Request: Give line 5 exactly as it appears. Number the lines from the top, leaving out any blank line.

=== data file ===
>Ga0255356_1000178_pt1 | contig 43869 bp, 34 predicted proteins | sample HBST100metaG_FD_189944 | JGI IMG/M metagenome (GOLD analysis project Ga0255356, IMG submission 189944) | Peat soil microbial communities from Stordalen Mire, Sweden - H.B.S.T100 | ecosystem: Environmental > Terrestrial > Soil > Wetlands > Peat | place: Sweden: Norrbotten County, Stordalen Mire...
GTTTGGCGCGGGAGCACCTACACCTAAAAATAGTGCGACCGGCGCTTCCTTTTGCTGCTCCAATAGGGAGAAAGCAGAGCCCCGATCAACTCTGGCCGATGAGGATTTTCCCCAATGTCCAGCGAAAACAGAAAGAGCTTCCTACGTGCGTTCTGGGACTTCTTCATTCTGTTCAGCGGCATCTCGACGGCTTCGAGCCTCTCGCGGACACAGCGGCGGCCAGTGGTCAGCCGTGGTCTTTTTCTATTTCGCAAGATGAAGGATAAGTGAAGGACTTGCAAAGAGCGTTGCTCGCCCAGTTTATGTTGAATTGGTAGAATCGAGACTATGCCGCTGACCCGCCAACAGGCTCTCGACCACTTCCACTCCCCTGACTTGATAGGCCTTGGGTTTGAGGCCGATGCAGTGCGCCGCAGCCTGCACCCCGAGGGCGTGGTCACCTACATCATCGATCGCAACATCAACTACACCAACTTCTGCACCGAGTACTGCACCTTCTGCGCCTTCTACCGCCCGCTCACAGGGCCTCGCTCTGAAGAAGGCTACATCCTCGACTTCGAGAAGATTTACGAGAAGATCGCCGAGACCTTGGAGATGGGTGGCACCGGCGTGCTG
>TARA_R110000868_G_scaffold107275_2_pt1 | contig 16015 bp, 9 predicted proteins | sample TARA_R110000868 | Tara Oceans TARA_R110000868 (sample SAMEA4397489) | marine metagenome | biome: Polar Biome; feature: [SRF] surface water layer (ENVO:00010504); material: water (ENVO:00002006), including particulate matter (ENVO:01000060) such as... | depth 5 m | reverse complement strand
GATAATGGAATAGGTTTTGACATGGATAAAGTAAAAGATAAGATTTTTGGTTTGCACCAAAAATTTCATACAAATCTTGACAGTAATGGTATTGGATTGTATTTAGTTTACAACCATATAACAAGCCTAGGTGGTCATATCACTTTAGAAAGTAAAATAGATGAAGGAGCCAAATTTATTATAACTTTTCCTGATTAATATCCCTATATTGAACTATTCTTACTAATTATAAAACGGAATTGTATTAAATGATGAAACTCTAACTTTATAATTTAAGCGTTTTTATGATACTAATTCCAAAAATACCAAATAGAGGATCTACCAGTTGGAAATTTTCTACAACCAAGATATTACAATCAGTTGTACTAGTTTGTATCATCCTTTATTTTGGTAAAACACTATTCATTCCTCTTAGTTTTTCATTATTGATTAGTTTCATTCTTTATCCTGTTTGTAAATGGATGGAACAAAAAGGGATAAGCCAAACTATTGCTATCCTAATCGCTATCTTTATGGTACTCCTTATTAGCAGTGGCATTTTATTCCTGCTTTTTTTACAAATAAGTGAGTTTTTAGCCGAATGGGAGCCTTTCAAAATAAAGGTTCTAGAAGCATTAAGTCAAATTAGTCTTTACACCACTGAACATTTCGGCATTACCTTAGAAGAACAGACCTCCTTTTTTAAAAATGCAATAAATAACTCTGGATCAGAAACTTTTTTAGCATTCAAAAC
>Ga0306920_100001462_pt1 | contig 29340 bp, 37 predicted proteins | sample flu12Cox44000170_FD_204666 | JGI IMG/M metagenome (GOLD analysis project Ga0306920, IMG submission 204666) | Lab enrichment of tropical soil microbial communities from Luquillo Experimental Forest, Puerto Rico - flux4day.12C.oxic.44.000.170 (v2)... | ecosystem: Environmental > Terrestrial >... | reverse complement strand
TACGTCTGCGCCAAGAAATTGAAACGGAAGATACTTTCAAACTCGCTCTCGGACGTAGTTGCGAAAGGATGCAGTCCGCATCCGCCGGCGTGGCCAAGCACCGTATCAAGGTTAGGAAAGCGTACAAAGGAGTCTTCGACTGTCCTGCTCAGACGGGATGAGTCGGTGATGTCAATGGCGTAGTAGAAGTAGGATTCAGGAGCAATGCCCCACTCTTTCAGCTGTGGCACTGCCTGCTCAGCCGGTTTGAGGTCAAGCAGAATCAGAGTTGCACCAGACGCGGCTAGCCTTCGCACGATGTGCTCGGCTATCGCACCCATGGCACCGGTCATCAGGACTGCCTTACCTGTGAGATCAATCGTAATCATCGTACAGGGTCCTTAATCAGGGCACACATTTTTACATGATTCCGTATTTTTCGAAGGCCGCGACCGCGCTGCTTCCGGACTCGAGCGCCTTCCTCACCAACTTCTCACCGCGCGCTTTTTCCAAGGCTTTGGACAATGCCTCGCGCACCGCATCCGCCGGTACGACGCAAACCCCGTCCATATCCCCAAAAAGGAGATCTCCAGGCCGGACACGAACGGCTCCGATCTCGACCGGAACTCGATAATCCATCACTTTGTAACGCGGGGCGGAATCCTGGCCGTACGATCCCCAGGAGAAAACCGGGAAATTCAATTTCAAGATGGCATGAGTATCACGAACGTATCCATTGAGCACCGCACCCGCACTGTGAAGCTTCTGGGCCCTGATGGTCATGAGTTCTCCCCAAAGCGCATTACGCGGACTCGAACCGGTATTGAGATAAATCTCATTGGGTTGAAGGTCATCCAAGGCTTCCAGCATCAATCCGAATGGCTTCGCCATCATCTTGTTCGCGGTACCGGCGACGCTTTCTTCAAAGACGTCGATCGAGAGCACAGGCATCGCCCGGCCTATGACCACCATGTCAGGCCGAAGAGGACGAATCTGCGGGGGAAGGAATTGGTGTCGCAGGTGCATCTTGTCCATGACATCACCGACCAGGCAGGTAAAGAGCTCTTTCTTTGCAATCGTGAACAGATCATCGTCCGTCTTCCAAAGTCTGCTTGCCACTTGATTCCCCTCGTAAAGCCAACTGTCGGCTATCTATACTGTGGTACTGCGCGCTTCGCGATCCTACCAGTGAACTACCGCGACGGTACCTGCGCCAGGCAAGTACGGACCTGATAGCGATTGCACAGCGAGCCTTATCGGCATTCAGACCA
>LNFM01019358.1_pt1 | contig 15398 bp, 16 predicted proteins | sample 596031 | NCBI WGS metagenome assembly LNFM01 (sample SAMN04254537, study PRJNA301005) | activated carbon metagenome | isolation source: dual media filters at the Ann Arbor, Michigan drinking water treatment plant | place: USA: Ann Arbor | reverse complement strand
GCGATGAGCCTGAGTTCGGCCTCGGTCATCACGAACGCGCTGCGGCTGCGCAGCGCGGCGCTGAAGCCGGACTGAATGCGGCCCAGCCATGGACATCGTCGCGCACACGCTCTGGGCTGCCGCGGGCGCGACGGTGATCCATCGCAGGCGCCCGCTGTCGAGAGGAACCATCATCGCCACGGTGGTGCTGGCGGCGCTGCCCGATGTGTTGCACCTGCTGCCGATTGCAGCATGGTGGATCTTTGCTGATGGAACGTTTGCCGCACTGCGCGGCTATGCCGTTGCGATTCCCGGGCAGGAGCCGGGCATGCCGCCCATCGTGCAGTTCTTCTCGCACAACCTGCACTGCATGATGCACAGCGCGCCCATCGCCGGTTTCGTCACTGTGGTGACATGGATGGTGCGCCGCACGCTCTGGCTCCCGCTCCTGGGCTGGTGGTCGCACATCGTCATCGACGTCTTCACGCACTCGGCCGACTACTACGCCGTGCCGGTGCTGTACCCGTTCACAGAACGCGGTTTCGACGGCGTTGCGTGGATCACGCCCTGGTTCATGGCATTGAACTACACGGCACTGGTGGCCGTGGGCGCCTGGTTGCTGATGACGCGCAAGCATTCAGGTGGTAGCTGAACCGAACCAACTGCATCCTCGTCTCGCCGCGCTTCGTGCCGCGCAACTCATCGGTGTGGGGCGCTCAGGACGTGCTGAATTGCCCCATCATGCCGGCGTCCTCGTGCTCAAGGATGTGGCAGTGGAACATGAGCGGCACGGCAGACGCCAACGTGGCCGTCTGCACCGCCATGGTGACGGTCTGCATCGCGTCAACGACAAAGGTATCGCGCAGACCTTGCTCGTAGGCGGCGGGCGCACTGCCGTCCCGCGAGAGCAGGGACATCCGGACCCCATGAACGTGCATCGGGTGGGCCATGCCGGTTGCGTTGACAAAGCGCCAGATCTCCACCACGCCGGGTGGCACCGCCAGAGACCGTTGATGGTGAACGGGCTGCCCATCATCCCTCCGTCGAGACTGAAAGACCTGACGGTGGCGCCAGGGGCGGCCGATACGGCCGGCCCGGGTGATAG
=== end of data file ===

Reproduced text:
>Ga0306920_100001462_pt1 | contig 29340 bp, 37 predicted proteins | sample flu12Cox44000170_FD_204666 | JGI IMG/M metagenome (GOLD analysis project Ga0306920, IMG submission 204666) | Lab enrichment of tropical soil microbial communities from Luquillo Experimental Forest, Puerto Rico - flux4day.12C.oxic.44.000.170 (v2)... | ecosystem: Environmental > Terrestrial >... | reverse complement strand